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I am using a linux server which has 128GB of memory and 24 cores. I use top to see how much it is used. Its output is pasted at the end of the post. Here are two questions:

(1) I see that each of the running processes occupies a very small percentage of memory (%MEM no more than 0.2%, and most just 0.0%), but how the total memory is almost used as in the fourth line of output ("Mem: 130766620k total, 130161072k used, 605548k free, 919300k buffers")? The sum of used percentage of memory over all processes seems unlikely to achieve almost 100%, doesn't it?

(2) how to understand the load average on the first line ("load average: 14.04, 14.02, 14.00")?

Thanks and regards!

Edit:

Thanks!

I also really like to hear some rough numbers based on used percentage of memory to determine if a server is heavily loaded, since I once became the one who cramed the server without understanding the current load.

Is swap regarded as almost the same as memory? For example, when memory and swap are almost of same size, if the memory is almost running out but the swap is still largely free, may I just view it as if the used percentage of memory + swap is still not high and run other new processes?

How would you consider together CPU or memory (or memory + swap) usage? Do you become worried if either of them reaches too high or both?

Output of top:

$ top

 
top - 12:45:33 up 19 days, 23:11, 18 users,  load average: 14.04, 14.02, 14.00
Tasks: 484 total,  12 running, 472 sleeping,   0 stopped,   0 zombie
Cpu(s): 36.7%us, 19.7%sy,  0.0%ni, 43.6%id,  0.0%wa,  0.0%hi,  0.0%si,  0.0%st
Mem:  130766620k total, 130161072k used,   605548k free,   919300k buffers
Swap: 63111312k total,   500556k used, 62610756k free, 124437752k cached

  PID USER      PR  NI  VIRT  RES  SHR S %CPU %MEM    TIME+  COMMAND
 6529 sanchez   18  -2 1075m 219m  13m S  100  0.2  13760:23 MATLAB
13210 timothy   18  -2 48336  37m 1216 R  100  0.0   3:56.75 absurdity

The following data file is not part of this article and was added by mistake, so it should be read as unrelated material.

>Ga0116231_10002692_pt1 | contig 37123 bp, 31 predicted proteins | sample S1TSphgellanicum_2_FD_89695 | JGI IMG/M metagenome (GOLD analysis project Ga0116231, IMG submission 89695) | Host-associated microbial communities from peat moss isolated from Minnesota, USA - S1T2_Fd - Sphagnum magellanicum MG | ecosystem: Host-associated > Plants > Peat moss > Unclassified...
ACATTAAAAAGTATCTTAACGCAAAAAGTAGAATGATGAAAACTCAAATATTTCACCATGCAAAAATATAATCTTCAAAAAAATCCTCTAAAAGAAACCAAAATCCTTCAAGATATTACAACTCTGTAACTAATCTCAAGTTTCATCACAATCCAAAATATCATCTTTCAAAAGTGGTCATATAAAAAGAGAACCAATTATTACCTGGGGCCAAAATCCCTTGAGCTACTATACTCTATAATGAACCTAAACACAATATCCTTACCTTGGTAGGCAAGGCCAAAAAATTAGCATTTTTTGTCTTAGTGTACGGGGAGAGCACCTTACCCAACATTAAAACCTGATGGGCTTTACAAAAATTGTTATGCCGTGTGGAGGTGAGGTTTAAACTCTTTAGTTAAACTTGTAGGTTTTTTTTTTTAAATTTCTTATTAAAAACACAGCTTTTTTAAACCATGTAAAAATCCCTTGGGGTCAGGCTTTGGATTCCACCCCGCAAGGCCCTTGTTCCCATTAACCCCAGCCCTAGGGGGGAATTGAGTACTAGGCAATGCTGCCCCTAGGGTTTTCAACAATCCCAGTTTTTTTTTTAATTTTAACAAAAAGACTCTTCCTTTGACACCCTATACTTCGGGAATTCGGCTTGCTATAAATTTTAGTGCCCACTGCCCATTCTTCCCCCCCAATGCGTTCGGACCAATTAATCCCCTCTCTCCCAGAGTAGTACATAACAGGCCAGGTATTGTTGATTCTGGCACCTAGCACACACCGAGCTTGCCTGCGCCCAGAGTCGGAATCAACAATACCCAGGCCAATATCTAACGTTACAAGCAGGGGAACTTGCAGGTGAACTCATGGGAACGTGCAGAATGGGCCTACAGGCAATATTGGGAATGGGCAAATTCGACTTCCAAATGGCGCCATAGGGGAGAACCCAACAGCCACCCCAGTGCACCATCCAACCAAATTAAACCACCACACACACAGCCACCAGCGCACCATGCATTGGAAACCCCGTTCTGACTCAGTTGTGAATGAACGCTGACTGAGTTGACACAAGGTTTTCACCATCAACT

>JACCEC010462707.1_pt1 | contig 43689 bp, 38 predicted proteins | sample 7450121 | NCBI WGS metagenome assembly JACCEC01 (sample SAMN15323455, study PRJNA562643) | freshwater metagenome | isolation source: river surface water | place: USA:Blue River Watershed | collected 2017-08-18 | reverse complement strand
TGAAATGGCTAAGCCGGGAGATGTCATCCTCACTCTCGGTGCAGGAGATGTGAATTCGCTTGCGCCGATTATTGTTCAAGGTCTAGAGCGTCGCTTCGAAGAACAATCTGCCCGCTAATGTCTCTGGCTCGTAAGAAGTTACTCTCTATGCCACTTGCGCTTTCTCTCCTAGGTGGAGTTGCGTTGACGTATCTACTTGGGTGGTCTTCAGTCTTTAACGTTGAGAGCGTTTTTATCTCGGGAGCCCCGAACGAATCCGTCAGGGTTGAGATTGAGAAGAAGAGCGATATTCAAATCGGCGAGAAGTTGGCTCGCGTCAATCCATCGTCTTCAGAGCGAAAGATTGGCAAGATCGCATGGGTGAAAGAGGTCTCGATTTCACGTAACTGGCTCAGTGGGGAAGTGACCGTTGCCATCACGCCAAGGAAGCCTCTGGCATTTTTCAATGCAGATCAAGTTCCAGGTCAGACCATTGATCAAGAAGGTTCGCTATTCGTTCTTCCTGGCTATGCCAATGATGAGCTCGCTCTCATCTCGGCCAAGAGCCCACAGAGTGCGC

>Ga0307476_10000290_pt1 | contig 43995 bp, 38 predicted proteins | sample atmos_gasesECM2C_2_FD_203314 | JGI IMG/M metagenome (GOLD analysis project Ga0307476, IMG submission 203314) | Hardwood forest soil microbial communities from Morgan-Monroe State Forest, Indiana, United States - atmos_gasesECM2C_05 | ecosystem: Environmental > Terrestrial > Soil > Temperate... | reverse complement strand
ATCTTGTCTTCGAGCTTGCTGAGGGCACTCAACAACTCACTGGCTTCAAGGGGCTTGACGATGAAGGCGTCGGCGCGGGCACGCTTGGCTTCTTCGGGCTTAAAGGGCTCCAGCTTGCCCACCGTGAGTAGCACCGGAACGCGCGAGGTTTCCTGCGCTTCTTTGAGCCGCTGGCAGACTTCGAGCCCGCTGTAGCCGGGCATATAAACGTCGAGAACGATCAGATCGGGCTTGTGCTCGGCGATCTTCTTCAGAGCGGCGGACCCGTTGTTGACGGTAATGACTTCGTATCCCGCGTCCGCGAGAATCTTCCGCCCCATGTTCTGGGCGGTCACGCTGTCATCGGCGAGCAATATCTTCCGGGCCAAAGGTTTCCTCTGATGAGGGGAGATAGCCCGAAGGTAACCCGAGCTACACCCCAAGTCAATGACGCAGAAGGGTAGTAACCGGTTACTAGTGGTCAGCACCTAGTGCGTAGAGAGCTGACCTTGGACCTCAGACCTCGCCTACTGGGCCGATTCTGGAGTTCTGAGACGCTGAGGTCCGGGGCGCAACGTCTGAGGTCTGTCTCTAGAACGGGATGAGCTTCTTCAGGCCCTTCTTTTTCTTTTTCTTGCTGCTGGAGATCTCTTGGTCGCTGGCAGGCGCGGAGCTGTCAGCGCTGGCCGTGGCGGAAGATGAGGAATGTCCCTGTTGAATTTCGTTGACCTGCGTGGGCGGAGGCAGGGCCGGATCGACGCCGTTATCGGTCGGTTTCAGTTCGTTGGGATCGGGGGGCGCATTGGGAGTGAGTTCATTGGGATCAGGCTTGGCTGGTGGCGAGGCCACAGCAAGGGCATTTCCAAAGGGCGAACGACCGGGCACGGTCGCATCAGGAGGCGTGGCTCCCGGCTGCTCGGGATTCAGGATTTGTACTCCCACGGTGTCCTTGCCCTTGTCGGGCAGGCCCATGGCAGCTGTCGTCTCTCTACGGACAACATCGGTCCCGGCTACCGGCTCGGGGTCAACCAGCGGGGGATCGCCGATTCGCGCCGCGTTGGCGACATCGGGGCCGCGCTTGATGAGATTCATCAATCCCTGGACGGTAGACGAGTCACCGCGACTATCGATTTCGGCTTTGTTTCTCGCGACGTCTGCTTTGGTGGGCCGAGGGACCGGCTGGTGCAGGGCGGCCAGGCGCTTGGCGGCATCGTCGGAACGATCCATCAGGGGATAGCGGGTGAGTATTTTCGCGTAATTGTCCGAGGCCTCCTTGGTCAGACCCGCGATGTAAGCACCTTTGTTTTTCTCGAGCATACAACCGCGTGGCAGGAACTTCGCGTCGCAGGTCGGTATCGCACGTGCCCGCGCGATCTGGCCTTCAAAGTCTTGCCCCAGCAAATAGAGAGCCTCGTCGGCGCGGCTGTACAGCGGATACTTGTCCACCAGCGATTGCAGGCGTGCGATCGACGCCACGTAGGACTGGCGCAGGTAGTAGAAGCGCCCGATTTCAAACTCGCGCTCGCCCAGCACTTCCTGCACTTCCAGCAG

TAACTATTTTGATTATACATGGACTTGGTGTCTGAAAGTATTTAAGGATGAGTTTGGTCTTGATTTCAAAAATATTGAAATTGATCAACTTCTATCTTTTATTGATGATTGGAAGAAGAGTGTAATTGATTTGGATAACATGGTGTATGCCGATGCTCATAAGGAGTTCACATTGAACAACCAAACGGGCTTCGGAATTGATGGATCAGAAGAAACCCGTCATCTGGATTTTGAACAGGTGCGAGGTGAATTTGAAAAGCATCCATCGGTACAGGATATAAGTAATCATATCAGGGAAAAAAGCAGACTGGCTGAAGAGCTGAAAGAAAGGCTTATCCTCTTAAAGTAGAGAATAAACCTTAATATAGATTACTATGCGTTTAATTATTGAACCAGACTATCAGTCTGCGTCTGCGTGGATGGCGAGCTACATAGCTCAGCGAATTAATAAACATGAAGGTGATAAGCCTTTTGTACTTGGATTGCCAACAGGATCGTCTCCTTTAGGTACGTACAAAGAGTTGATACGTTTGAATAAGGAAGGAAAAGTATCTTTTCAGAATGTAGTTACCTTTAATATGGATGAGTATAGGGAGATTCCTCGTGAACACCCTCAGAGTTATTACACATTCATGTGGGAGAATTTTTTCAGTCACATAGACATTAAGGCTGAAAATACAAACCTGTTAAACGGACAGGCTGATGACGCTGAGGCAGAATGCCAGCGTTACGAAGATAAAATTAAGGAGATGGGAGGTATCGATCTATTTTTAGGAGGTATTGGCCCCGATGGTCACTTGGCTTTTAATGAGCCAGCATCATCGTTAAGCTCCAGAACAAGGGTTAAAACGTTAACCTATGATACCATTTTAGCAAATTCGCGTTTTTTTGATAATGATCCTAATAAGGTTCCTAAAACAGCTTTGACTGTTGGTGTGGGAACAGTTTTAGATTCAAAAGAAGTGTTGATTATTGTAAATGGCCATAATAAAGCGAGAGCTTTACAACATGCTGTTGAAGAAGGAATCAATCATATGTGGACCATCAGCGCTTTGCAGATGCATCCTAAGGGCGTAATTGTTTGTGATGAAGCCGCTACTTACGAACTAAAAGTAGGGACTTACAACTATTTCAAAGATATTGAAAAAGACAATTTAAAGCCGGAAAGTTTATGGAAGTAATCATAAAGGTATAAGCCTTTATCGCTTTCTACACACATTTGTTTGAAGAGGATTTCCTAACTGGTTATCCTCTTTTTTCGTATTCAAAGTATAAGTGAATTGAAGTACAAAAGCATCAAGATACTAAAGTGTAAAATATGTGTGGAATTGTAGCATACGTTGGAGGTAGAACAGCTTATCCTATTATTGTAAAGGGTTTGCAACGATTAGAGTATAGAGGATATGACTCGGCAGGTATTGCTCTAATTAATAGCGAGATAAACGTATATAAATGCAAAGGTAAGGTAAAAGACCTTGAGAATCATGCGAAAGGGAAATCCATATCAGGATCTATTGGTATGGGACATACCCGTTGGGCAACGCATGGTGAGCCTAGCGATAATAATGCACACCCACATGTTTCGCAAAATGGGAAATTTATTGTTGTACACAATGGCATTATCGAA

13888 timothy   18  -2 48336  37m 1204 R  100  0.0   2:04.89 absurdity
14542 timothy   18  -2 48336  37m 1196 R  100  0.0   1:08.34 absurdity
14544 timothy   18  -2  2888 2076  400 R  100  0.0   1:06.14 gatherData
 6183 sanchez   18  -2 1133m 195m  13m S  100  0.2  13676:04 MATLAB
 6795 sanchez   18  -2 1079m 210m  13m S  100  0.2  13734:26 MATLAB
10178 timothy   18  -2 48336  37m 1204 R  100  0.0  11:33.93 absurdity 
12438 timothy   18  -2 48336  37m 1216 R  100  0.0   5:38.17 absurdity
13661 timothy   18  -2 48336  37m 1216 R  100  0.0   2:44.13 absurdity
14098 timothy   18  -2 48336  37m 1204 R  100  0.0   1:58.31 absurdity
14335 timothy   18  -2 48336  37m 1196 R  100  0.0   1:08.93 absurdity
14765 timothy   18  -2 48336  37m 1196 R   99  0.0   0:32.57 absurdity
13445 timothy   18  -2 48336  37m 1216 R   99  0.0   3:01.37 absurdity
28990 root      20   0     0    0    0 S    2  0.0  65:50.21 pdflush
12141 tim       18  -2 19380 1660 1024 R    1  0.0   0:04.04 top
 1240 root      15  -5     0    0    0 S    0  0.0  16:07.11 kjournald
 9019 root      20   0  296m 4460 2616 S    0  0.0  82:19.51 kdm_greet
    1 root      20   0  4028  728  592 S    0  0.0   0:03.11 init
    2 root      15  -5     0    0    0 S    0  0.0   0:00.00 kthreadd
    3 root      RT  -5     0    0    0 S    0  0.0   0:01.01 migration/0
    4 root      15  -5     0    0    0 S    0  0.0   0:08.13 ksoftirqd/0
    5 root      RT  -5     0    0    0 S    0  0.0   0:00.00 watchdog/0
    6 root      RT  -5     0    0    0 S    0  0.0  17:27.31 migration/1
    7 root      15  -5     0    0    0 S    0  0.0   0:01.21 ksoftirqd/1
    8 root      RT  -5     0    0    0 S    0  0.0   0:00.00 watchdog/1
    9 root      RT  -5     0    0    0 S    0  0.0  10:02.56 migration/2
   10 root      15  -5     0    0    0 S    0  0.0   0:00.34 ksoftirqd/2
   11 root      RT  -5     0    0    0 S    0  0.0   0:00.00 watchdog/2
   12 root      RT  -5     0    0    0 S    0  0.0   4:29.53 migration/3
   13 root      15  -5     0    0    0 S    0  0.0   0:00.34 ksoftirqd/3
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1  
See this for a good answer about memory. serverfault.com/questions/38065/#38074 –  Zoredache Sep 22 '09 at 17:15
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5 Answers

up vote 40 down vote accepted

(1) I see that each of the running processes occupies a very small percentage of memory (%MEM no more than 0.2%, and most just 0.0%), but how the total memory is almost used as in the fourth line of output ("Mem: 130766620k total, 130161072k used, 605548k free, 919300k buffers")? The sum of used percentage of memory over all processes seems unlikely to achieve almost 100%, doesn't it?

To see how much memory you are currently using, run free -m. It will provide output like:

             total       used       free     shared    buffers     cached
Mem:          2012       1923         88          0         91        515
-/+ buffers/cache:       1316        695
Swap:         3153        256       2896

The top row 'used' (1923) value will almost always nearly match the top row mem value (2012). Since Linux likes to use any spare memory to cache disk blocks (515).

The key used figure to look at is the buffers/cache row used value (1316). This is how much space your applications are currently using. For best performance, this number should be less than your total (2012) memory. To prevent out of memory errors, it needs to be less than the total memory (2012) and swap space (3153).